gallstone ileus

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gall·stone il·e·us

obstruction of the small intestine produced by passage of a gallstone from the biliary tract (usually the gallbladder as a result of cholecystitis) into the intestinal tract (usually by means of a fistulous connection between the gallbladder and the small intestine); occurrence and site of obstruction depend on size of the stone, but the usual location is at or near the ileocecal junction.

gallstone ileus

An obstruction of the small bowel, occurring typically but not exclusively in elderly female patients and caused by the trapping of a large gallstone at or near the ileocecal valve. Most gallstones responsible for ileus are greater than 2.5 cm in diameter.
See also: ileus

Gallstone ileus

Obstruction of the large intestine caused by a gallstone that has blocked the intestinal opening.
Mentioned in: Gallstones
References in periodicals archive ?
Role of helical CT in diagnosis of gallstone ileus and related conditions.
Complications of gallstones: The Mirizzi syndrome, gallstone ileus, gallstone pancreatitis, complications of 'lost' gallstones.
Findings of a gallstone ileus is an absolute indication for surgery, though due to advances in technique, laparoscopic approaches to enterolithotomy and cholecystofistulectomy may be used by those sufficiently skilled.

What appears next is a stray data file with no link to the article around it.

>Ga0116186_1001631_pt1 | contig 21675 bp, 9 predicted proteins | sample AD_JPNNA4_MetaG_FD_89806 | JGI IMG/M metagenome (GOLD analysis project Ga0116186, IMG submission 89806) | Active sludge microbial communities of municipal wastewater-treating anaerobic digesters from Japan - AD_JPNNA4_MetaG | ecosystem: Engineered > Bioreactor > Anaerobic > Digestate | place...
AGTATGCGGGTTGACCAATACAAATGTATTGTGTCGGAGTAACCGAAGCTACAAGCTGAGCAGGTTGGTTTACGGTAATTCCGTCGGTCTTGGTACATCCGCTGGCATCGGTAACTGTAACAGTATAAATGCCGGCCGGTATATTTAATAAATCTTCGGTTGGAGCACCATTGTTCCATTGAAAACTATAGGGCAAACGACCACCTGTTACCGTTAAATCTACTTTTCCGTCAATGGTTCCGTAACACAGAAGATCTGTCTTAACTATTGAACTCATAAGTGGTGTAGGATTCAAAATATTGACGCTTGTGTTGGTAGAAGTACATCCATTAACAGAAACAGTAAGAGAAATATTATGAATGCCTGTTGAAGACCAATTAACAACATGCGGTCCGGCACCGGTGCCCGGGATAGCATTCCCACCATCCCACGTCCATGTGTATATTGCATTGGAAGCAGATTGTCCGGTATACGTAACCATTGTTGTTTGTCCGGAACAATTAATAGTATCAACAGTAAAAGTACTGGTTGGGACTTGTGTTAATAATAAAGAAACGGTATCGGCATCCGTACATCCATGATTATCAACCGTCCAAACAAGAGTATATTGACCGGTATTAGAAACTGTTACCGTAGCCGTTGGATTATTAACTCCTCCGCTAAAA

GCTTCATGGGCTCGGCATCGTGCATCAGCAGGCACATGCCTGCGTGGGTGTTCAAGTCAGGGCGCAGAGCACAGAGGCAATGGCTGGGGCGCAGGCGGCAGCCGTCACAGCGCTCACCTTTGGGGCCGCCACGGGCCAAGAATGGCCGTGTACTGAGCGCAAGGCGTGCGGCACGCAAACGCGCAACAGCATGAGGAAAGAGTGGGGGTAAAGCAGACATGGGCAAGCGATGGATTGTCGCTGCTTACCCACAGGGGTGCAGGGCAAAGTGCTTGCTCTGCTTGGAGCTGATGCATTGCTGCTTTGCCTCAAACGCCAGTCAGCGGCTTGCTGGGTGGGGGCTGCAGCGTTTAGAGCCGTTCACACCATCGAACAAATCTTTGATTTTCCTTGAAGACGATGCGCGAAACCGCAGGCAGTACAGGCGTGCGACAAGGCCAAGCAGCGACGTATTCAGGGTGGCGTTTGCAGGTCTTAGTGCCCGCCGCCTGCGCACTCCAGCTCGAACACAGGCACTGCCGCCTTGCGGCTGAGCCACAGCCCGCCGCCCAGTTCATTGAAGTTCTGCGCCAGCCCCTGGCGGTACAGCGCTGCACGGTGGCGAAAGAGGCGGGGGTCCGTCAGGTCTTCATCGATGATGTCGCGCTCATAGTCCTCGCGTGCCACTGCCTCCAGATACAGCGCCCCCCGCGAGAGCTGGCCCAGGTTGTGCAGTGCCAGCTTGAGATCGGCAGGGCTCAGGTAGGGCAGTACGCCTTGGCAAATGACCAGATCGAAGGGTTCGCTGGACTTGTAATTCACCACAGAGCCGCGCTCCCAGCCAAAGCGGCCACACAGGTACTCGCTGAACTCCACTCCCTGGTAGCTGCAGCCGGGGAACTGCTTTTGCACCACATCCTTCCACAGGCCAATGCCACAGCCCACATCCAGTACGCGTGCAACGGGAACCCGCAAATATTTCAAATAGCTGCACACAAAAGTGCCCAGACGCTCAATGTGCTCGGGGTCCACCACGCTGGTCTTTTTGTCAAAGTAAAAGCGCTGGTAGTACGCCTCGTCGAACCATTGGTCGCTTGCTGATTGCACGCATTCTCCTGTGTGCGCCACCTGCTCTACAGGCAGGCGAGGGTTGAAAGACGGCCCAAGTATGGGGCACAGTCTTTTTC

Gallstone ileus and bowel perforation after endoscopic sphincterotomy.
Bouveret syndrome, in contrast to gallstone ileus, is characterized by the cephalad or proximal migration of a gallstone into the duodenum resulting in a persistent gastric outlet obstruction as originally described by the French surgeon Leon Bouveret in 1896.
Bouveret syndrome is considered a distinct clinical entity from gallstone ileus due to the proximal site of the obstructing stone.
Chatterjee S, Tamonas C, Goutan G, Ambar G: Gallstone ileus an atypical presentation and unusual location.
Williams JB, Mehta S G, Vu T, Wonderlich DA: Gallstone ileus.
The term gallstone ileus was first used by Bartolin in 1654 and referred to the mechanical intestinal obstruction due to impaction of one or more large gallstones within the GI tract.
The clinical manifestations of gallstone ileus are variable and usually depend on the site of obstruction.
CONCLUSION: In the clinical setting of a SBO due to a mass, enteroliths must be considered in the differential diagnosis when there is no evidence of gallstone ileus or malignancy.